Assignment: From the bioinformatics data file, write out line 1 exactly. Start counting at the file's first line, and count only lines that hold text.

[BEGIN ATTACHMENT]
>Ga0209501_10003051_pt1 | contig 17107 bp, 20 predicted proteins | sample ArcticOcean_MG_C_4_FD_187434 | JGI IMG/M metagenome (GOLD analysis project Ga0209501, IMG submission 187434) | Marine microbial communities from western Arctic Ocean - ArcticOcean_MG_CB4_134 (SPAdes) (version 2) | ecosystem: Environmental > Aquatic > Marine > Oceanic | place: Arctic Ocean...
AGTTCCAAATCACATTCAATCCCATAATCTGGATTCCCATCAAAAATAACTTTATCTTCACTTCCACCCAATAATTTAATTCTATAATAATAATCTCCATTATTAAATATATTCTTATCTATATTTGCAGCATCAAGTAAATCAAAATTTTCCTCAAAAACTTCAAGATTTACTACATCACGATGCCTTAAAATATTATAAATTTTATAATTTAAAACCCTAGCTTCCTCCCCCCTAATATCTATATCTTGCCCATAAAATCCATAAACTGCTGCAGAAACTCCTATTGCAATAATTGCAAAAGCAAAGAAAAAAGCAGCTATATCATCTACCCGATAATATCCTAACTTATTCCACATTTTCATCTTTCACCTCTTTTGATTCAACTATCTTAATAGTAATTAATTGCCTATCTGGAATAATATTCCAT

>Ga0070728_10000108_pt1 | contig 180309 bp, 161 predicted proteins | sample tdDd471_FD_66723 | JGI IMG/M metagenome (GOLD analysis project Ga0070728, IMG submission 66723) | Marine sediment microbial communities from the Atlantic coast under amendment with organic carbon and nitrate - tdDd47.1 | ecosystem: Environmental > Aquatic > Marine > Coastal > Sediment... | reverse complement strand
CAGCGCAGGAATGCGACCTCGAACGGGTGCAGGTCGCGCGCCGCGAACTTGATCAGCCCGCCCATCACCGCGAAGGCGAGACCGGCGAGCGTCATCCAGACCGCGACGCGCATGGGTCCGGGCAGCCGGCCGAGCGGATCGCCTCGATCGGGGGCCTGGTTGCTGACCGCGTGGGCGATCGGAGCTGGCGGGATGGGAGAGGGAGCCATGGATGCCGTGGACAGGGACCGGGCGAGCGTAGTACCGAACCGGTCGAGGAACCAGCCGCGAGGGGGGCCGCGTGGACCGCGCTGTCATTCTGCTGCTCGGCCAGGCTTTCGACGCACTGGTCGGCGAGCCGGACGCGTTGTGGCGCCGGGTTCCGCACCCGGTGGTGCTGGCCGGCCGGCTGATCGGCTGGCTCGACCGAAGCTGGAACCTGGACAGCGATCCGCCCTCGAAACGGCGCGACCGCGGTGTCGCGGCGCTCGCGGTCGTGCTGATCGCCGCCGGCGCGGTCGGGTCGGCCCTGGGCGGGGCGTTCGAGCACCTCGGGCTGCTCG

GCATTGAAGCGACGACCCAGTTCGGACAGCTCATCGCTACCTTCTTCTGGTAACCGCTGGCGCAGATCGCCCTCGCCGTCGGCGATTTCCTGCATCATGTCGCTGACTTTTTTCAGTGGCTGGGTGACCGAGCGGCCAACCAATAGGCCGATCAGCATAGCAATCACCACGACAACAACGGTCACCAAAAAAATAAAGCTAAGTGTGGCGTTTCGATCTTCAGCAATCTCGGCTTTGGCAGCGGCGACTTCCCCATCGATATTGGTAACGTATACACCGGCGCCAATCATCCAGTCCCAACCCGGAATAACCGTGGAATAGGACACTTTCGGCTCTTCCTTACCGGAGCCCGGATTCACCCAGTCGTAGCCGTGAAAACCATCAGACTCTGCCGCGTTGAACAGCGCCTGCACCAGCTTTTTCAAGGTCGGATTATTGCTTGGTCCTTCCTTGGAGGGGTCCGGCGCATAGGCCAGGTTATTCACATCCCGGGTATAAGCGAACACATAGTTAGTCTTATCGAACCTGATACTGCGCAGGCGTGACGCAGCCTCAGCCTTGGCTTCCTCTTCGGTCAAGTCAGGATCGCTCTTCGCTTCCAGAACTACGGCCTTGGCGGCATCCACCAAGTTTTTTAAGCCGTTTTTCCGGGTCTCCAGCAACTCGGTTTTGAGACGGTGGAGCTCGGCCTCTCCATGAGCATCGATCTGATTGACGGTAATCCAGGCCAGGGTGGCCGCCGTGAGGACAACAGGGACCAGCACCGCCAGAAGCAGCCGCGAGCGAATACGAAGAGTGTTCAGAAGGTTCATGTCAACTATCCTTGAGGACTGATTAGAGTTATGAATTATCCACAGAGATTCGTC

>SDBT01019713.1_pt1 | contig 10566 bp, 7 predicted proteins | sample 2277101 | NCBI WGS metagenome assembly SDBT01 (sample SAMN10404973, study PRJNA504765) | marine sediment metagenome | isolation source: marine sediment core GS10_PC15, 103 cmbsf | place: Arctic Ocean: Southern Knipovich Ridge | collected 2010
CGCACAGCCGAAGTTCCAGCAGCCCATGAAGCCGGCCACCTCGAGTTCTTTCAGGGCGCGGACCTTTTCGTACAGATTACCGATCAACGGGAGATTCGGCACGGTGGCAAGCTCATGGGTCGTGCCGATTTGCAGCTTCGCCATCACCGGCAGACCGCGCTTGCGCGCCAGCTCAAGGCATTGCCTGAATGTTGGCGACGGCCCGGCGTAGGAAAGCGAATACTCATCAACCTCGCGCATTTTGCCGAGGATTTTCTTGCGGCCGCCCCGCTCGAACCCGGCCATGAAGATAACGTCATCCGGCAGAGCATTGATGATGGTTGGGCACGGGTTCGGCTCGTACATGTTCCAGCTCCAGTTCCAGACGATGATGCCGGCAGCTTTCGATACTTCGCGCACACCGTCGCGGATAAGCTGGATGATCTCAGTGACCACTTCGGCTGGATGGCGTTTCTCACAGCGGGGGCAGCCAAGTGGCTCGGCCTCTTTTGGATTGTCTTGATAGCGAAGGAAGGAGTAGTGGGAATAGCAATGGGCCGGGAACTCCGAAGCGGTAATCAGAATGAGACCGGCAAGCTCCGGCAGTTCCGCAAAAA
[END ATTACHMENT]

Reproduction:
>Ga0209501_10003051_pt1 | contig 17107 bp, 20 predicted proteins | sample ArcticOcean_MG_C_4_FD_187434 | JGI IMG/M metagenome (GOLD analysis project Ga0209501, IMG submission 187434) | Marine microbial communities from western Arctic Ocean - ArcticOcean_MG_CB4_134 (SPAdes) (version 2) | ecosystem: Environmental > Aquatic > Marine > Oceanic | place: Arctic Ocean...